The Exoplanet revolution

Searching for planets around other stars

  • Mon 8th Feb 2021

The wealth and diversity of planetary systems that have now been detected modifies our perspective on planet formation as a whole and more specifically our place in the Universe. It also present an opportunity of historical perspectives and an irresistible call to look for signs of life on these new worlds as a way to explore our own origins. I will introduce the audience with the challenges and recent progresses in this new field of research and will touch upon the emergence of a new paradigm for the origins of life on Earth and its extension towards “Universal life”.

Professor Didier Queloz, Jacksonian Professor of Natural Philosophy, Cavendish Laboratory, University of Cambridge

Didier Queloz is Professor of Physics at the Cavendish Laboratory and Geneva University. He is at the origin of the exoplanet revolution in astrophysics. Until recently, the Solar System has provided us with the only basis for our knowledge of planets and life in the universe. In 1995 Professor Queloz dramatically changed this view with the discovery he made with Michel Mayor of the first giant planet outside the solar system. This seminal discovery has spawned a real revolution in astronomy both in terms of new instrumentation and understanding of planet formation and evolution. Since then Prof Queloz has been involved in a successful series of developments of precise spectrographs, considerably improving the precision of the Doppler technique.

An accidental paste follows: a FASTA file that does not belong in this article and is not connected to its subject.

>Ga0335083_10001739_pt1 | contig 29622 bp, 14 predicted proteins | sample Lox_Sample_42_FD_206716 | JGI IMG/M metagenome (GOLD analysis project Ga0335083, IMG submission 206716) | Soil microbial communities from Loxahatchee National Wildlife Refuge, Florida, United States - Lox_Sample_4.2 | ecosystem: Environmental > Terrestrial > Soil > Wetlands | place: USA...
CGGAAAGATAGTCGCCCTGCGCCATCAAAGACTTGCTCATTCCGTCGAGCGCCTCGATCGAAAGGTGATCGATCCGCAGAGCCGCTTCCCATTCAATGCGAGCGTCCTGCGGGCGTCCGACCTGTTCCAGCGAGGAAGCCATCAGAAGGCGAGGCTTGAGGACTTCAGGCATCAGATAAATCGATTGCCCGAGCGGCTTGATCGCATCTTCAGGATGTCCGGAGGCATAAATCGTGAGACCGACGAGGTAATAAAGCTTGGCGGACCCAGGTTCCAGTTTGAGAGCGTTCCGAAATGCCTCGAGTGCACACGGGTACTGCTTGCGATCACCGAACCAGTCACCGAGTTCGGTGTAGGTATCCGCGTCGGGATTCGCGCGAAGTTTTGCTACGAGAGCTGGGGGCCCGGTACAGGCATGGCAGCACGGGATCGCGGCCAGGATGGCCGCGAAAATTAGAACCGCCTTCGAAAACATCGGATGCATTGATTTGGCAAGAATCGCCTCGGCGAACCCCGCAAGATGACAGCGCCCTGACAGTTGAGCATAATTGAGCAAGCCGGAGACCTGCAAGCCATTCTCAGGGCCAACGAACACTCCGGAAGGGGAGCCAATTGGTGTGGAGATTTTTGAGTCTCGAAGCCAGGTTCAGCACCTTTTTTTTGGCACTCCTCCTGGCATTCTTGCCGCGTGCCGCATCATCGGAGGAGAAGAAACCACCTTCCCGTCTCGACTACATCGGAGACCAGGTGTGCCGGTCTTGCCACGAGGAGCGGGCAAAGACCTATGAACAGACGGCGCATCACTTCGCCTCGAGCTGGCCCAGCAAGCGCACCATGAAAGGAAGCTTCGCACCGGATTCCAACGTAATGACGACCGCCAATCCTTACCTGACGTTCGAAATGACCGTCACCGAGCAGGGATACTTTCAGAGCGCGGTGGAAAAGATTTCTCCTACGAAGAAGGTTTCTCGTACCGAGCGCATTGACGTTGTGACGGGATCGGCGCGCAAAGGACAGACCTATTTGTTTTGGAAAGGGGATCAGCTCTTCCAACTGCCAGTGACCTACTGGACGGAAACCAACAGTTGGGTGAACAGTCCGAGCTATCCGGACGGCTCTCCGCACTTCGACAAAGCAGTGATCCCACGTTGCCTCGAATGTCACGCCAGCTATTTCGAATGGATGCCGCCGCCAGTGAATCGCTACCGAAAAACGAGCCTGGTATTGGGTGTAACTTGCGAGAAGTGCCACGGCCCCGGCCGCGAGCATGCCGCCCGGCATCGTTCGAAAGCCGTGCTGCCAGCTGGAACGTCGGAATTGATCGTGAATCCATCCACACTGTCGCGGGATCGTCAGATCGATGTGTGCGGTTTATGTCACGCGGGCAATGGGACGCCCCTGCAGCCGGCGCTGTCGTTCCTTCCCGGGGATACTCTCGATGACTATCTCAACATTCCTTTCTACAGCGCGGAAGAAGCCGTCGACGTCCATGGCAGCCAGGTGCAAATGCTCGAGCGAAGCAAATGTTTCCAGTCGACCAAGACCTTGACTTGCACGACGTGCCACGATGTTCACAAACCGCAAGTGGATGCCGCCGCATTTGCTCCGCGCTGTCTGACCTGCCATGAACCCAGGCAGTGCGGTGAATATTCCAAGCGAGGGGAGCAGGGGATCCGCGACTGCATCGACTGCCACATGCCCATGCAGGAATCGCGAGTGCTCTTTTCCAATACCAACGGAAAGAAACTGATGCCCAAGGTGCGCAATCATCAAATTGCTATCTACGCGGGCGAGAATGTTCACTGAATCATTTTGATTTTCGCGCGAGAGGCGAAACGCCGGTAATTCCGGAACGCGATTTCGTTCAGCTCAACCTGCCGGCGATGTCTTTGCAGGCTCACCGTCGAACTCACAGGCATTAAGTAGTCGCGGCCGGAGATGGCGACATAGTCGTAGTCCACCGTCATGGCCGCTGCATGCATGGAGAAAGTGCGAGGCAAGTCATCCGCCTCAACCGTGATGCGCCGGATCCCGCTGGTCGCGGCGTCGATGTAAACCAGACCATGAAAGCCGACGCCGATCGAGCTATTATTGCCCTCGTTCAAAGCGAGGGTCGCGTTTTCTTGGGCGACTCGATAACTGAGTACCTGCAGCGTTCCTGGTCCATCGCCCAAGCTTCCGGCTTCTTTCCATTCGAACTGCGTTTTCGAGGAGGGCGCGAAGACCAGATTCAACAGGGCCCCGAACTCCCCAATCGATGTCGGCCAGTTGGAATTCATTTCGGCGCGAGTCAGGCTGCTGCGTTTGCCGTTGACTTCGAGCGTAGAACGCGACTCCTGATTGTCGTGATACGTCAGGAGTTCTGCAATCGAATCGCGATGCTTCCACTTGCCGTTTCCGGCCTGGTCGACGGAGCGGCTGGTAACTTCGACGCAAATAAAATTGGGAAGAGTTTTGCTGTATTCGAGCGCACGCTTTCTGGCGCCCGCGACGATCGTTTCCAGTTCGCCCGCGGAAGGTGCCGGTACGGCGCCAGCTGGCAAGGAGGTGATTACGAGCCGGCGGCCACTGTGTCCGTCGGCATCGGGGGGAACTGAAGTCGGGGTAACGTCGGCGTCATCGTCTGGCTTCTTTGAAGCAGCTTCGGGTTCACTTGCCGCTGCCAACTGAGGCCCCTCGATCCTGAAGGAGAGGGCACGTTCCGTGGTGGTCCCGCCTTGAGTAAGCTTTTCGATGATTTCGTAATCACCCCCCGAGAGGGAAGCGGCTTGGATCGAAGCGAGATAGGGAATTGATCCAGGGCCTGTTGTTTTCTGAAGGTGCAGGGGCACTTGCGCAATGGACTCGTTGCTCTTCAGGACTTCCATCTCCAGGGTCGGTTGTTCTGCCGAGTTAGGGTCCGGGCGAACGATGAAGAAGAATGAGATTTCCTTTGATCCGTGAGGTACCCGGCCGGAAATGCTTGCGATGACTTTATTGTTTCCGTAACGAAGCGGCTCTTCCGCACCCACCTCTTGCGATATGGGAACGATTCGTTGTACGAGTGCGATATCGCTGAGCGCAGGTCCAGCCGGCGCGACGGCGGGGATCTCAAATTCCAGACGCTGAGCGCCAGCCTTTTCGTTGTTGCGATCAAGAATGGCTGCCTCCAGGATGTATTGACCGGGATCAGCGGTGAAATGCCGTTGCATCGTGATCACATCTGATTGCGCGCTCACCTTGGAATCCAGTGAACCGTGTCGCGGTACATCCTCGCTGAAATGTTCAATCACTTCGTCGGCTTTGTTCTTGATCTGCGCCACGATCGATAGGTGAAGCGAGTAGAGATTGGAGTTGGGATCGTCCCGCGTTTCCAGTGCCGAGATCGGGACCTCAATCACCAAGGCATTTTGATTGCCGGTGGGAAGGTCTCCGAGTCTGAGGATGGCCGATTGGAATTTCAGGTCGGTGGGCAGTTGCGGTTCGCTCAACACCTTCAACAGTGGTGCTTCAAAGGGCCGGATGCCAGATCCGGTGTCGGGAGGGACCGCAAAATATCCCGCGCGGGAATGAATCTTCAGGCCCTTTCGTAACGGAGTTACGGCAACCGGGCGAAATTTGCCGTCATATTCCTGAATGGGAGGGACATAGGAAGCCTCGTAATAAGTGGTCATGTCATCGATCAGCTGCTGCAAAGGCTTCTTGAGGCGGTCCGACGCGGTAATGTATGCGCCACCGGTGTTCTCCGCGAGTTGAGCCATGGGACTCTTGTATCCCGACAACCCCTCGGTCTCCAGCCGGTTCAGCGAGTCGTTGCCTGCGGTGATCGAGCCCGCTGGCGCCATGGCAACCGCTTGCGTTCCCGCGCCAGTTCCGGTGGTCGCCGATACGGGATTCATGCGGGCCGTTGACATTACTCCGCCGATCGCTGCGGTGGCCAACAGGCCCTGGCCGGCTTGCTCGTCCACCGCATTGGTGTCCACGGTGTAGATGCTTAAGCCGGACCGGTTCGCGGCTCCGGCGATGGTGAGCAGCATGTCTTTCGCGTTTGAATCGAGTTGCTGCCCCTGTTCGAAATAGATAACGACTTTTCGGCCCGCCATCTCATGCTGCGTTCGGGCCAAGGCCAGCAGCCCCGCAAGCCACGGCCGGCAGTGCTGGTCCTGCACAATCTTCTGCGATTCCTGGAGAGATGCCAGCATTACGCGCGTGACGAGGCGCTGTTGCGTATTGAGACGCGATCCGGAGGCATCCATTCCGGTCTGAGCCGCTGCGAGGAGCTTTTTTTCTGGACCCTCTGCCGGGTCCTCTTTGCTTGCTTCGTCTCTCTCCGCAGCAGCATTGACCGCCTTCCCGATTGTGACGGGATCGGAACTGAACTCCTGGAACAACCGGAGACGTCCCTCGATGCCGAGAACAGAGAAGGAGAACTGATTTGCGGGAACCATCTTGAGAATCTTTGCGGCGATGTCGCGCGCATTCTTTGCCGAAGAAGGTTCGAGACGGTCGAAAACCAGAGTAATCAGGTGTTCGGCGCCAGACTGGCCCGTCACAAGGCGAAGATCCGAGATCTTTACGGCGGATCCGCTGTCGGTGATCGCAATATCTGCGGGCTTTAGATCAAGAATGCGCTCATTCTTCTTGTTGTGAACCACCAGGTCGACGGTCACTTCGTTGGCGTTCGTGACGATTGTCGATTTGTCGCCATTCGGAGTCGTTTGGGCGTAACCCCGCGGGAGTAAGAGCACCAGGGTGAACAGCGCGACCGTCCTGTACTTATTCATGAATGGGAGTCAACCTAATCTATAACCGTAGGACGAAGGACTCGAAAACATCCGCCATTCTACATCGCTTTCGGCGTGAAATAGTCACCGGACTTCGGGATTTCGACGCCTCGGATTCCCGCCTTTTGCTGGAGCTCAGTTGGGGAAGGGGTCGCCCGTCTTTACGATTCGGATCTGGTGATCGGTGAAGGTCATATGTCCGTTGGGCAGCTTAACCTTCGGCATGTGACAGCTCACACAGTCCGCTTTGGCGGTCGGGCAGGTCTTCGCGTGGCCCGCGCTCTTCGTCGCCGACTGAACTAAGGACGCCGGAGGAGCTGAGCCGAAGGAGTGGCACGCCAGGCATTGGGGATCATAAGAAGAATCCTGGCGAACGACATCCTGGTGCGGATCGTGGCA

In 2019, Professor Queloz jointly won the Nobel Prize for Physics for the first discovery of an exoplanet orbiting a solar-type star, along with Professor James Peebles and Professor Michel Mayor, and for their pioneering advances in physical cosmology.

Attending lectures

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Further resources

Exoplanet hunter

The lecture will be preceded by a short presentation from a CSAR PhD Award Winner.

Taming chaos toward the design of next-generation aircraft engines.

Francisco Huhn, Department of Engineering, University of Cambridge.

Francisco Huhn is a PhD candidate in Engineering. He received a double MSc degree in Aerospace Engineering from Instituto Superior Técnico in Lisbon, Portugal, and Institut Supérieur de l'Aéronautique et de l'Espace - SUPAERO in Toulouse, France, spending 6 months at Airbus for his thesis on aerodynamic shape optimisation. He also holds an MRes in Fluid Dynamics from Institut Supérieur de l'Aéronautique et de l'Espace - SUPAERO.

Full video

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